- Rupert Murdoch makes a fair point that Facebook would do right by the media industry by paying for content like cable companies do.
- Facebook doesn’t have much incentive to listen.
- The company is already reticent about being seen as a media company and is moving away from the news business.
- Media companies don’t have a ton of leverage over Facebook or Google.
- Plus the technological challenges involved in either getting paid or choking off Facebook are significant.
The newsrooms at the ‘old media’ Wall Street Journal and ‘digital native’ BuzzFeed may not see eye-to-eye on much, but suddenly their bosses have lots to bond over.
That’s because, in one way or another, both News Corp. chairman Rupert Murdoch and BuzzFeed CEO Jonah Peretti believe that Facebook and Google aren’t giving news organizations a fair deal. They want them to pay up for news stories shared on the platforms.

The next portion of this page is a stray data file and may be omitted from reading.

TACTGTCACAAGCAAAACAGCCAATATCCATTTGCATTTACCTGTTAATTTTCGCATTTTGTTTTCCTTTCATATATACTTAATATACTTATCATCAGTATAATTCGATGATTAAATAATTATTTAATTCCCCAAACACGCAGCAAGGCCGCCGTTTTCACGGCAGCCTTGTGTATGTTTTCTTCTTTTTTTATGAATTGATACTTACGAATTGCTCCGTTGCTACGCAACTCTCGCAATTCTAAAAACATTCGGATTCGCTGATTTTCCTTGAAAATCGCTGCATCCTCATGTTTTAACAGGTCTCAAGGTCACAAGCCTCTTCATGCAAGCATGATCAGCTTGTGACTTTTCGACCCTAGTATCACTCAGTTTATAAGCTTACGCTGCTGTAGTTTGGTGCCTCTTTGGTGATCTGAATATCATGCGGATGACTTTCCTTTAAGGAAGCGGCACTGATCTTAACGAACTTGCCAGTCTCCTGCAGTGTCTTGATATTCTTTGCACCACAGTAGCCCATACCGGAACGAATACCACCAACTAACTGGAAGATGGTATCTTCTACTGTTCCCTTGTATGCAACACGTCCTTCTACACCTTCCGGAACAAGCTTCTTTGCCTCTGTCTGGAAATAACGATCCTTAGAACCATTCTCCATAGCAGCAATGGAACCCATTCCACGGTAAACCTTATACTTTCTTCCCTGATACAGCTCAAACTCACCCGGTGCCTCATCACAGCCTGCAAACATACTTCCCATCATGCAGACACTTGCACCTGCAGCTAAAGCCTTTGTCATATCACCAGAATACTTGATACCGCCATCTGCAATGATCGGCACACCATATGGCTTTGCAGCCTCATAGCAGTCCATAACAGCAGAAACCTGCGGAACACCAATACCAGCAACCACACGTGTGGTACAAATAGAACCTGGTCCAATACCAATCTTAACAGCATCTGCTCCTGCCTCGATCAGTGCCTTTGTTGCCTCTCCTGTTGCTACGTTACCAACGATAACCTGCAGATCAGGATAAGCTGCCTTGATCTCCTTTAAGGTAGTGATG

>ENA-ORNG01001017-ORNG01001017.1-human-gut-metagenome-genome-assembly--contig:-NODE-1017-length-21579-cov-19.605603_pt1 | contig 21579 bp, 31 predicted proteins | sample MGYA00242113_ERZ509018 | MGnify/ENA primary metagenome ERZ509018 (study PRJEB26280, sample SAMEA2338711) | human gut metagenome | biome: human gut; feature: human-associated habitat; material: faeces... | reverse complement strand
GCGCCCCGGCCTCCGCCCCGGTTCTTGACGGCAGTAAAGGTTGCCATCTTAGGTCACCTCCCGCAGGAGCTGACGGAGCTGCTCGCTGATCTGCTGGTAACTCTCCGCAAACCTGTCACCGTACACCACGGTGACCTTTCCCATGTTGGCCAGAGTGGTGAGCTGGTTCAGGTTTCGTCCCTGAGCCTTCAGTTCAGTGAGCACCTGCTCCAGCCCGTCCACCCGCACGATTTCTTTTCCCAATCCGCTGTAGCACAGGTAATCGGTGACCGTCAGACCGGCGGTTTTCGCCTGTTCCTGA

In each case, however, it’s not clear whether any single news organization has serious leverage against the duopoly, or, as Business Insider’s Nathan McAlone noted, the technical wherewithal to actually pull or block all of their content from either platform.
Still, it’s not crazy to think that Facebook, in particular, could and probably should pay publishers to distribute their content. But who says they care enough or see what’s in it for them?
Why should Facebook listen to Rupert Murdoch?
Murdoch doesn’t make any explicit threats in his fiery note. It’s easy to see why. What threat could he make? Could he pull down the New York Post’s Facebook page tomorrow? Would people notice or care?
This isn’t like MTV going dark on a cable system in the 1990s, which would inevitably lead to fans calling their cable switchboard to complain.
More importantly, Murdoch couldn’t stop people from posting New York Post articles to Facebook, Read More Here